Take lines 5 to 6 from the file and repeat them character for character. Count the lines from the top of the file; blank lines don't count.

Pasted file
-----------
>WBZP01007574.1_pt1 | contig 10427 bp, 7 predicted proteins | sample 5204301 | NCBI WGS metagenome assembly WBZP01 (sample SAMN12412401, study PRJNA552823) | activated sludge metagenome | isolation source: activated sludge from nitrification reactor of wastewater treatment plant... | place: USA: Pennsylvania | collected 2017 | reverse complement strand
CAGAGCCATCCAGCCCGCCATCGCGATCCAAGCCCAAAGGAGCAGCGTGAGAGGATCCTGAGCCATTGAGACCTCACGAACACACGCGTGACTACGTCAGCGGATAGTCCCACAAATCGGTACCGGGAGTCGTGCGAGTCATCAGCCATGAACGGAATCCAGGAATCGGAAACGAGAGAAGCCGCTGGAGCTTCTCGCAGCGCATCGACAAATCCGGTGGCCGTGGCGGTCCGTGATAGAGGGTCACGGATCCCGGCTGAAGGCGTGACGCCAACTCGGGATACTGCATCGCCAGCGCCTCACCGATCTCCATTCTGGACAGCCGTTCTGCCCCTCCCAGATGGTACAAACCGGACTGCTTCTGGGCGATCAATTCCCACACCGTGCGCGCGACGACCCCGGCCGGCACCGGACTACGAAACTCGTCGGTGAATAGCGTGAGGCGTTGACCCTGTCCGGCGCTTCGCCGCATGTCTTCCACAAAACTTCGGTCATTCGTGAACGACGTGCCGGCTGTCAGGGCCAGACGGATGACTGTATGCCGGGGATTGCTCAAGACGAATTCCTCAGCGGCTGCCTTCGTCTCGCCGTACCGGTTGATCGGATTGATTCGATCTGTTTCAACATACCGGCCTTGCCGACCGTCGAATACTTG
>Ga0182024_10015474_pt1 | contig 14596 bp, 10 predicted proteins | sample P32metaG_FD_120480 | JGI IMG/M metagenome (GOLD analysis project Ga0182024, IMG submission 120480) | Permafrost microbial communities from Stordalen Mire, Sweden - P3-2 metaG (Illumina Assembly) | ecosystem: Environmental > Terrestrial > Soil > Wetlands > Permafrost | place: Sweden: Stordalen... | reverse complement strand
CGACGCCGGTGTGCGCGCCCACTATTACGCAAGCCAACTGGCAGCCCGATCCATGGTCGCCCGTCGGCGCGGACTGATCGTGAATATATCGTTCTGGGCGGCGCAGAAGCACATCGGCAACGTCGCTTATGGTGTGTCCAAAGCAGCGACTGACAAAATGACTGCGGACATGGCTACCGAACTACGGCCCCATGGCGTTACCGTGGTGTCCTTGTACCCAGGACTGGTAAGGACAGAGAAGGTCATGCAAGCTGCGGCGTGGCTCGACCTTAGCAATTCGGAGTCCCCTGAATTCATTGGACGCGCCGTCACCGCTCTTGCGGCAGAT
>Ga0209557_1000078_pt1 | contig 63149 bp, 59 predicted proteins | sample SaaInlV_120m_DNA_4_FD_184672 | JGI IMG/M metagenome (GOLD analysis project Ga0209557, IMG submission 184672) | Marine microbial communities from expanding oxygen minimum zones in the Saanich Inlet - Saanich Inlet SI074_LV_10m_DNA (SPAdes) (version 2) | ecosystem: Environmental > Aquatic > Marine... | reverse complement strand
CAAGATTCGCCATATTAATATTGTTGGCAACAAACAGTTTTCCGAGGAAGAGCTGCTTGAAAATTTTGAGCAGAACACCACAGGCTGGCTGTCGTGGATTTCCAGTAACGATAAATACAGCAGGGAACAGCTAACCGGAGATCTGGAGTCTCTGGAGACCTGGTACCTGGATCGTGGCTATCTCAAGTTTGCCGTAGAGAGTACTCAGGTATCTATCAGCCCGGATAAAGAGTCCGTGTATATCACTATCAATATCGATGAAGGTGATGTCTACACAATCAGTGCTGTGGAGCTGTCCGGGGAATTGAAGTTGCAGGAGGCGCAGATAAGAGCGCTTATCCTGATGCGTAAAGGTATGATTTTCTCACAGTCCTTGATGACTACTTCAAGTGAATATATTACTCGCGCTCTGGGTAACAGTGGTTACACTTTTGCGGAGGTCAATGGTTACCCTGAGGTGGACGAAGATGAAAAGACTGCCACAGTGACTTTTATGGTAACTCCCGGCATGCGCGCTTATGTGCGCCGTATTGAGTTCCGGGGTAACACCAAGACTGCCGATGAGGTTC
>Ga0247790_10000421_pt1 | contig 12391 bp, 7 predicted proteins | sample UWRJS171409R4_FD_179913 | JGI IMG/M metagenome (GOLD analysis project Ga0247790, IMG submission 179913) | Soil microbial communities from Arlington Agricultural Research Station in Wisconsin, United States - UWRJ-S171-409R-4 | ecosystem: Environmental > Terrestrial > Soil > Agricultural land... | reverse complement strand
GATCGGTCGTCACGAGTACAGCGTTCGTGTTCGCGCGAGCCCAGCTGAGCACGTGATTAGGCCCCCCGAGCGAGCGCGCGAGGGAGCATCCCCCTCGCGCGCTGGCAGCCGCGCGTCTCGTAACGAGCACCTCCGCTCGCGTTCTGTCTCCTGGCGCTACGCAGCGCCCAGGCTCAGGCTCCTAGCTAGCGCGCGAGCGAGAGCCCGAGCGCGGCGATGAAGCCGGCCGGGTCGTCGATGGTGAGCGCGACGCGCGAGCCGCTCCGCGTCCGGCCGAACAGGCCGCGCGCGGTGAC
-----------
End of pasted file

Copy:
>Ga0209557_1000078_pt1 | contig 63149 bp, 59 predicted proteins | sample SaaInlV_120m_DNA_4_FD_184672 | JGI IMG/M metagenome (GOLD analysis project Ga0209557, IMG submission 184672) | Marine microbial communities from expanding oxygen minimum zones in the Saanich Inlet - Saanich Inlet SI074_LV_10m_DNA (SPAdes) (version 2) | ecosystem: Environmental > Aquatic > Marine... | reverse complement strand
CAAGATTCGCCATATTAATATTGTTGGCAACAAACAGTTTTCCGAGGAAGAGCTGCTTGAAAATTTTGAGCAGAACACCACAGGCTGGCTGTCGTGGATTTCCAGTAACGATAAATACAGCAGGGAACAGCTAACCGGAGATCTGGAGTCTCTGGAGACCTGGTACCTGGATCGTGGCTATCTCAAGTTTGCCGTAGAGAGTACTCAGGTATCTATCAGCCCGGATAAAGAGTCCGTGTATATCACTATCAATATCGATGAAGGTGATGTCTACACAATCAGTGCTGTGGAGCTGTCCGGGGAATTGAAGTTGCAGGAGGCGCAGATAAGAGCGCTTATCCTGATGCGTAAAGGTATGATTTTCTCACAGTCCTTGATGACTACTTCAAGTGAATATATTACTCGCGCTCTGGGTAACAGTGGTTACACTTTTGCGGAGGTCAATGGTTACCCTGAGGTGGACGAAGATGAAAAGACTGCCACAGTGACTTTTATGGTAACTCCCGGCATGCGCGCTTATGTGCGCCGTATTGAGTTCCGGGGTAACACCAAGACTGCCGATGAGGTTC